Q. Re: Violent Homophobic Jokes: I am absolutely surprised at your answer to this young woman. Her brother came out to her because he is in fear for his life. After all, how do you know pack mentality won't set in on one of their drinking binges and they’ll do something to hurt this young boy? She needs to immediately get CPS involved before something does happen to her brother. He made threats about his OWN child of drowning him or raping her if that child was gay. What makes you think he would not do something to this other child. Very disappointed in your answer!

A: Thanks for this clarification! I mistakenly read over the word "out" in the sentence, "He came out to me then and told me ..." I just read it as the brother coming to her and crying about the awful situation. Lesson: Every word counts. And this word makes this situation much more drastic and alarming. I agree big sister needs to call CPS and say her brother is gay and has a new stepfather who has threatened violence against gay people. There needs to be a shake-up in this living situation right now. And this entire family needs to be monitored. What a shameful excuse of a mother.

Q. Re: Marrying Your Teacher: I'm the same age as the original poster and my parents (who are now approaching their 40th anniversary) are professor/student. Yes, times are different but your kids and others will eventually find the story endearing.

A: Thanks for this note. I agree that it's only for the good that there are rules to prevent teachers sexually taking advantage of students. But I hope that doesn't prevent college love stories such as your parents'.

Q. Sexual Molestation: Dear Prudie, I have been married for five years. A year into our marriage, it was discovered that my FIL had recently admitted to molesting my SIL when she was a preteen. My husband also recalls finding a pornographic picture of a young girl about the same time (when he was in high school) on his father’s computer. My SIL and the rest of the family has decided to "forgive and forget" the whole situation and requested the rest of the family do the same. For the last four years I have tried my hardest to maintain a pleasant and respectful relationship with all of my in-laws despite my disgust. Now my husband and I are expecting our first child, a boy. I tried my hardest to move past my FIL's "indiscretions," as the family calls them, since he has been such a great father otherwise, but I just cannot forget this situation! I have told my husband I do not have any interest in having my child around an admitted child predator. My husband thinks I am being highly unreasonable. There are no other children in all of the extended family so we are the first to have to deal with this. Am I being unreasonable?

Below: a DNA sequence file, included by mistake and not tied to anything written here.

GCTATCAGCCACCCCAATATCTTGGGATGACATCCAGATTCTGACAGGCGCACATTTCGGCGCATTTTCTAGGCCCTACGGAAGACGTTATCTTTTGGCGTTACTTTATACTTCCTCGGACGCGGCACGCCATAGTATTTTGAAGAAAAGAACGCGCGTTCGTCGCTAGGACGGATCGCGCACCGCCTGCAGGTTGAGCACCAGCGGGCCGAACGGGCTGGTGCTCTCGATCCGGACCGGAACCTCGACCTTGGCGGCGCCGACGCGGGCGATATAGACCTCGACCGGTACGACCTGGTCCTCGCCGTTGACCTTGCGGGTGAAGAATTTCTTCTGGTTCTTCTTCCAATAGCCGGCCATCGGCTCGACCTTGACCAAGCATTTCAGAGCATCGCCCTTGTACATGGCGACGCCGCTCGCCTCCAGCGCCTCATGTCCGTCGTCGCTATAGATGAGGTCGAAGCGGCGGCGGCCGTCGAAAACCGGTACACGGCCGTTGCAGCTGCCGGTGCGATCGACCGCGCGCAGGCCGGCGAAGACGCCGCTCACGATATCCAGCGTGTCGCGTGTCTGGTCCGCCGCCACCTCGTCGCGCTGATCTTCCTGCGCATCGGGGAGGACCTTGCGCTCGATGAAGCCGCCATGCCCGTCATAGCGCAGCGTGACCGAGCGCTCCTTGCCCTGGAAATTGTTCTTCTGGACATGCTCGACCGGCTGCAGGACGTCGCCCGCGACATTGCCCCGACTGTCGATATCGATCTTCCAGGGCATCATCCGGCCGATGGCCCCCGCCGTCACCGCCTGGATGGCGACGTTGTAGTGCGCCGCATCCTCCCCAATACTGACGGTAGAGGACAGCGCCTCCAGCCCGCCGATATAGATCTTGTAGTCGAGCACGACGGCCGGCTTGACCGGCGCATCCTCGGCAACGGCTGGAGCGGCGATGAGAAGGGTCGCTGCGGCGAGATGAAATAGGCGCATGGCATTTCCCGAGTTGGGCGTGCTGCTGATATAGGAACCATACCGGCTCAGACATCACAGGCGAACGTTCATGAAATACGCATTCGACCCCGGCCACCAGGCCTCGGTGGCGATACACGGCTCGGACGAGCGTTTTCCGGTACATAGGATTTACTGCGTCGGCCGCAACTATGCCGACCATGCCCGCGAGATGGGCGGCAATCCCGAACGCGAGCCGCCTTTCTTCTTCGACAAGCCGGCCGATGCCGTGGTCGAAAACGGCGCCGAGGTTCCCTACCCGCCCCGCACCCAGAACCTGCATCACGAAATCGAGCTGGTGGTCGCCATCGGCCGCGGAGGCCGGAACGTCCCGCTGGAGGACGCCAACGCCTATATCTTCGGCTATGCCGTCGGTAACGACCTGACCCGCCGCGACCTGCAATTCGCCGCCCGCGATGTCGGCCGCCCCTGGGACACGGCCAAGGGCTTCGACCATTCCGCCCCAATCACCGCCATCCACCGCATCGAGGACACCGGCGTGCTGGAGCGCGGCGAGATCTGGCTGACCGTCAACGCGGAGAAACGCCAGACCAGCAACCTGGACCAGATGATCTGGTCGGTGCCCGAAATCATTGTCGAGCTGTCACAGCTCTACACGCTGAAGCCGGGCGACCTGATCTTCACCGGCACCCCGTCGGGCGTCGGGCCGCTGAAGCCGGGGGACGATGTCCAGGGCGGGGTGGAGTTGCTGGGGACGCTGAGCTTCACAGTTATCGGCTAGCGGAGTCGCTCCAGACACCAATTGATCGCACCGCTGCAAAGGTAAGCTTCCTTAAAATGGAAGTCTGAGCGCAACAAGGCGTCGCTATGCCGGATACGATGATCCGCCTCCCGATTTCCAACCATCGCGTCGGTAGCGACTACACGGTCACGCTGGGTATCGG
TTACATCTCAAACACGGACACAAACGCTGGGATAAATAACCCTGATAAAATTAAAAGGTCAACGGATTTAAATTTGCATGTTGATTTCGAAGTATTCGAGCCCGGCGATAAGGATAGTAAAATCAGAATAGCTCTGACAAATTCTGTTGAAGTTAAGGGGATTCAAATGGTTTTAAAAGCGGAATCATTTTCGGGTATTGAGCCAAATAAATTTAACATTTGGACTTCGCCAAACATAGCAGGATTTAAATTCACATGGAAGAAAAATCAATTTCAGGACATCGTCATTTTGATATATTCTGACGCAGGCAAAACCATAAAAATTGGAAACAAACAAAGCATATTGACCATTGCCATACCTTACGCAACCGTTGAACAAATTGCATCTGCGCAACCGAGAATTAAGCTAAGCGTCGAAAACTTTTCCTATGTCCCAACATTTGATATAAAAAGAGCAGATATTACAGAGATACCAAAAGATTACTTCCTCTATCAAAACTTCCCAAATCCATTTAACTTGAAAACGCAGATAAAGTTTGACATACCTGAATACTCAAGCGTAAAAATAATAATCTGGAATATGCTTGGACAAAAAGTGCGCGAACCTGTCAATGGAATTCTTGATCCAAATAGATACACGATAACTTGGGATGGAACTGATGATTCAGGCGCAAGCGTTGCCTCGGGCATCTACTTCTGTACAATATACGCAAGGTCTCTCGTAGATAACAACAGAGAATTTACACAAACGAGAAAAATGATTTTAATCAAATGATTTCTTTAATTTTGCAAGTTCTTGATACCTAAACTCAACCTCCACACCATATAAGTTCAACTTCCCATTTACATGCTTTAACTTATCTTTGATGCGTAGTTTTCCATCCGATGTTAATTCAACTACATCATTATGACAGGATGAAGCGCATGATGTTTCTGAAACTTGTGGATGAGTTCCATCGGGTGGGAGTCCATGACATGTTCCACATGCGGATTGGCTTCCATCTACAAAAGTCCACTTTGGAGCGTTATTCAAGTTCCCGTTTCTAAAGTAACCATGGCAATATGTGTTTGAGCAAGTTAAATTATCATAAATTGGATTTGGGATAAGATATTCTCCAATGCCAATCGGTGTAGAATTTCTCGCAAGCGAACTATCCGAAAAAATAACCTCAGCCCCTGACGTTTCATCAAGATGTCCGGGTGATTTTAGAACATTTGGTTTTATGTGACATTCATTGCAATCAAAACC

A: Hey, what's a little molestation of your own child when you did such a good job of cheering her from the sidelines at her soccer games? Disgust is the right emotion in reaction to this criminal cover-up. Your poor sister-in-law, who for the sake of family peace is being emotionally manipulated to keep quiet. You know your father-in-law is a child molester, and even if he is only interested in little girls you should never let your son be alone with him. But sadly, if you insist on completely cutting him out of your child's life, that will mean cutting your husband off from his entire enabling family. I think you two should talk this out with a counselor who can help you sort through how to proceed so that you feel your child is safe and that your husband, at the least, recognizes the risks of children being around his father. If your sister-in-law refuses to report her father, there's not much anyone can do. But if he was willing to molest his own daughter, isn't it likely there are other victims?

Q. Re: Newfound Heritage: That's wonderful that you embrace your newfound heritage. Having said that, you go overboard with the fact you embrace it. You mention it twice in one short paragraph. Point made: You are not bigoted. If you are even half as enthused when talking to your sisters, I can see why they would stop wanting to take your calls. Yes, it's a difference. It is not something that need be earth-shattering. Being so exuberant about a subject (any subject) can get very off-putting very quickly. (I also wonder if the letter writer has been lecturing them on the Importance of this find, and how they all need to Discuss it and come to Terms with it. No one likes to be preached to about how they should react to something.)